Body disposition is extremely personal. People tend to have very strong ideas and feelings connected to it, even when it isn’t their choice to make. If you’re handling the arrangements after a loved one dies you can expect that you’ll get questions and possibly even objections if you choose direct cremation. Most of the time these occurrences happen because people are unfamiliar with direct cremation and don’t understand how the process works.
The answers to the questions and possible objections you receive are unique to your situation and how you are feeling. However, the Q&A below can help you formulate your thoughts and come up with responses when questions catch you off guard.
What is direct cremation?
A good number of people aren’t familiar with direct cremation, which means you’ll probably be asked what it is exactly. The simplest answer is to say direct cremation is just like conventional cremation except there is no viewing or funeral service.
Are you going to receive ashes?
Even though a direct cremation doesn’t involve funeral services you will receive the cremains of your loved one. Once the cremation is complete, the funeral home will prepare the cremains and then either store them for pickup or deliver them to your location.
Don’t you want to have a funeral service to honor your loved one?
The biggest misgiving people have about direct cremation is the thought that they have to sacrifice funeral services. You can simply explain that direct cremation allows you to have a memorial service on your own timeline after the cremation when you are better prepared. You can even add that doing so allows more family and friends to join the service to honor your loved one.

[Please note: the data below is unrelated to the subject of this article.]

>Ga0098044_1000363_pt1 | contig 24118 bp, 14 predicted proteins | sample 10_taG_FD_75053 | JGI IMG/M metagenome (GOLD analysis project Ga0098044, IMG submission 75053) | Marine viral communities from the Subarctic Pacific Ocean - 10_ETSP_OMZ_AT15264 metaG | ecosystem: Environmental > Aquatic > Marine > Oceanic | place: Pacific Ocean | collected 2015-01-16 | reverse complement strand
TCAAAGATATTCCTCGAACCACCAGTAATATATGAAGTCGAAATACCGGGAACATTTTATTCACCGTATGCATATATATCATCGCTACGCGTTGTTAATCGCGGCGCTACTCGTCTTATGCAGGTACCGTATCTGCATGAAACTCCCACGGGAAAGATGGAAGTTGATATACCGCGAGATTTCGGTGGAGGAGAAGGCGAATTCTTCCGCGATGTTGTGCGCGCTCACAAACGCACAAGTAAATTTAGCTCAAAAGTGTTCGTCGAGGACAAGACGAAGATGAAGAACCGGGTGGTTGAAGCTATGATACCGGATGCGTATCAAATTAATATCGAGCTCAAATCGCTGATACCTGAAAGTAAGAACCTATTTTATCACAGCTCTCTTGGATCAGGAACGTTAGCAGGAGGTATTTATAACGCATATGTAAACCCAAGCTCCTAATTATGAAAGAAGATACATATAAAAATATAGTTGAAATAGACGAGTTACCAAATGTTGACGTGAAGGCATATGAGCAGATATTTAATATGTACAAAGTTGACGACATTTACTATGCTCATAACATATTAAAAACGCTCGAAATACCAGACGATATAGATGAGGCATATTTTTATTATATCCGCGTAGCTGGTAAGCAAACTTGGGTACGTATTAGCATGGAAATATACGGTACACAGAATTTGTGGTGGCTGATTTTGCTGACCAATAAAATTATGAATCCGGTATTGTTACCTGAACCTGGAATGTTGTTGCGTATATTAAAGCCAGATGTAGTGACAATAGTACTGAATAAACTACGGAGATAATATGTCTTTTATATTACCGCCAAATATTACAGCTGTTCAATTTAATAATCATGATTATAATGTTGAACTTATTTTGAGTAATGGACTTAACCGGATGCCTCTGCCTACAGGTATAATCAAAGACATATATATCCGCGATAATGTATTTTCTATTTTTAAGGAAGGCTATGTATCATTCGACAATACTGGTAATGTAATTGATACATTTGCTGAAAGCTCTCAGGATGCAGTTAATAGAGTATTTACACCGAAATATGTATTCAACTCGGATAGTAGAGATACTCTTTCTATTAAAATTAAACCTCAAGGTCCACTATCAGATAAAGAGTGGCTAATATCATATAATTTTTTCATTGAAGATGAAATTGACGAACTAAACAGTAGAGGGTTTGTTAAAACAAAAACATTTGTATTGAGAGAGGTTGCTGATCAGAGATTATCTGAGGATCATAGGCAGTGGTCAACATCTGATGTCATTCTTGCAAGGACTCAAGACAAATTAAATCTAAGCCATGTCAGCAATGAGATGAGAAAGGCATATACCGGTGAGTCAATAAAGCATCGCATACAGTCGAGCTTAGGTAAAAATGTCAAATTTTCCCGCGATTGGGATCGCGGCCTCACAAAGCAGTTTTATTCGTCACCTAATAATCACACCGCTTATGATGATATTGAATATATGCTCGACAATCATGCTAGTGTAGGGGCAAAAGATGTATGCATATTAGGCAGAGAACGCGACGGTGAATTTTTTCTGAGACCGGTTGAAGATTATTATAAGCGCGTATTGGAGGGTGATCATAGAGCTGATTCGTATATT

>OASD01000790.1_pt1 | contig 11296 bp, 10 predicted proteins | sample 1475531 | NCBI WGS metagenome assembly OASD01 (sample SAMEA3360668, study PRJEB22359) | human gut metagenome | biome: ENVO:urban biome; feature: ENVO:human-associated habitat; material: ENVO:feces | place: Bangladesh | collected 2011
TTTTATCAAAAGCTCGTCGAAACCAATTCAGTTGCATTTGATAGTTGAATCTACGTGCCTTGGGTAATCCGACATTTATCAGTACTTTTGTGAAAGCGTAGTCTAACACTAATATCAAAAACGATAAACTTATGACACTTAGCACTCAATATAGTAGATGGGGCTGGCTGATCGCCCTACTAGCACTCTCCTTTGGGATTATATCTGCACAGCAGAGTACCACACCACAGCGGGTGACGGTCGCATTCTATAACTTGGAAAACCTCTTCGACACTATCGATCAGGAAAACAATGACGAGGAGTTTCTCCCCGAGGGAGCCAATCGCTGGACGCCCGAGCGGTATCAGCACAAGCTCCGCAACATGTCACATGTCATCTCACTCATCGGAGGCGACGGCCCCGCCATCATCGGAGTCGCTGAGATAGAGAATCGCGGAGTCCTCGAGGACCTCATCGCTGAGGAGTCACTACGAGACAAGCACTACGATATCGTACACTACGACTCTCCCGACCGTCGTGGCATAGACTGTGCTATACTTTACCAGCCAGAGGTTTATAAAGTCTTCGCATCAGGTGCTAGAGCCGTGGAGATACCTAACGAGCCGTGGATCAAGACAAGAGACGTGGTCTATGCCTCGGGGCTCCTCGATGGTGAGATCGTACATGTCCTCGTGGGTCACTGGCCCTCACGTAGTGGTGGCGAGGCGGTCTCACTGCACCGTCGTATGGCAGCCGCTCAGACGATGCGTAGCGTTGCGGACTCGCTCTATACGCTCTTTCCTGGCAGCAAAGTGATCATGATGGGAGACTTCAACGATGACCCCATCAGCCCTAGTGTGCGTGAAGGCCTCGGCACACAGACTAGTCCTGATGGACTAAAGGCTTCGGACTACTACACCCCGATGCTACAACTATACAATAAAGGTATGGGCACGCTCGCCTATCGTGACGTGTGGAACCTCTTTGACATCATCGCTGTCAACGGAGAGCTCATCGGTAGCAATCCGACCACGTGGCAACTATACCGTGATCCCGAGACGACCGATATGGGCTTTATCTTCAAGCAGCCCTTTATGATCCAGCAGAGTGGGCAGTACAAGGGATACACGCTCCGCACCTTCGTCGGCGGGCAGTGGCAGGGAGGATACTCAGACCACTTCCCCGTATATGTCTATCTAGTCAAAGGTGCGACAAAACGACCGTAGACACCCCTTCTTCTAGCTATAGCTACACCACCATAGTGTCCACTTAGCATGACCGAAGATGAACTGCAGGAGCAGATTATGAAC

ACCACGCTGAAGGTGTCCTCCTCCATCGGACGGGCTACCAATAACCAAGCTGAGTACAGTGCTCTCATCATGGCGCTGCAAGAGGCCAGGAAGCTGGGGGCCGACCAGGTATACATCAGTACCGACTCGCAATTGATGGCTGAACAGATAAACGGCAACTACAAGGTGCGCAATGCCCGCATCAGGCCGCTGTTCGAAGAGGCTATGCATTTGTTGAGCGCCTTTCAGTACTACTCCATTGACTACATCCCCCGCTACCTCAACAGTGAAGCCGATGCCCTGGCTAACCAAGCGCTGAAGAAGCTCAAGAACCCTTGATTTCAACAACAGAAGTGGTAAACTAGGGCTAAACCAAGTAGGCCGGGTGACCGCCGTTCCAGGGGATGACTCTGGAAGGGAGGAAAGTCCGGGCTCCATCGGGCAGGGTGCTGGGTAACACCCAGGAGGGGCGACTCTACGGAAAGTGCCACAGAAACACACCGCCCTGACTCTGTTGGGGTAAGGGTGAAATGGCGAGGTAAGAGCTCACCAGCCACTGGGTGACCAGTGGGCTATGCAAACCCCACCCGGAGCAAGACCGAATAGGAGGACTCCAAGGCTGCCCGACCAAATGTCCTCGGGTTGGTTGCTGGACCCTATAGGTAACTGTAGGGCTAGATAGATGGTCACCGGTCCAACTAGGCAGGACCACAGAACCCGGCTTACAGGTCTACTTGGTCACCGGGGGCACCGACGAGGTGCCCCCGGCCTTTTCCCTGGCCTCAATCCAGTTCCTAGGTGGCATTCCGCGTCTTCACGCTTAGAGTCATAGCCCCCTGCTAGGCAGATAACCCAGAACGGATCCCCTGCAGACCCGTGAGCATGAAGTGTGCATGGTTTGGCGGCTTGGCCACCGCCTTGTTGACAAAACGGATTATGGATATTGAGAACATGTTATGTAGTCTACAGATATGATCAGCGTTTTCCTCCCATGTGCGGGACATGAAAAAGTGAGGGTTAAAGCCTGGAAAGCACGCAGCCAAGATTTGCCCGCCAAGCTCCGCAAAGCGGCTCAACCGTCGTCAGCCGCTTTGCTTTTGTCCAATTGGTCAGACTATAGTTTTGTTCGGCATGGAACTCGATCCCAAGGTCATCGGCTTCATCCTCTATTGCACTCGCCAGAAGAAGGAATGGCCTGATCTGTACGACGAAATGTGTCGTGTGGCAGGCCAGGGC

Did you choose direct cremation because it was the cheapest?
Most people understand that having a funeral is very expensive today. If you plan to do a traditional burial with full services you can expect to pay $7,850 before the cost of a burial plot and headstone. Even a conventional cremation with services will cost $6,970 on average. Direct cremation is much more reasonable at just $900-$2,000.
This question is best answered by pointing out the other advantages of direct cremation. If you don’t live in the same city as your loved one you can note that direct cremation is much easier to arrange long distance. You can also discuss the environmental benefits if that was a concern for your loved one. The point is to make the other person aware that the decision isn’t based on finances alone.
Isn’t that against (X) religion?
Some religions don’t allow for cremation, but there’s no distinction between traditional cremation and direct cremation. This includes Christianity, although some religions have cremation limitations. You may want to look up the practices of your loved one’s religion so that you can provide a more specific answer.
Ultimately, body disposition is a personal decision that doesn’t have to be justified. And if you are carrying out the wishes of a loved one, it’s not your decision to make. All you have to say is you’re doing what your loved one wanted and leave it at that.
At Direct Cremate we’re here to help you through the cremation process without any judgment or preconceived notions. You can call or text anytime to make cremation arrangements or get more information about direct cremation.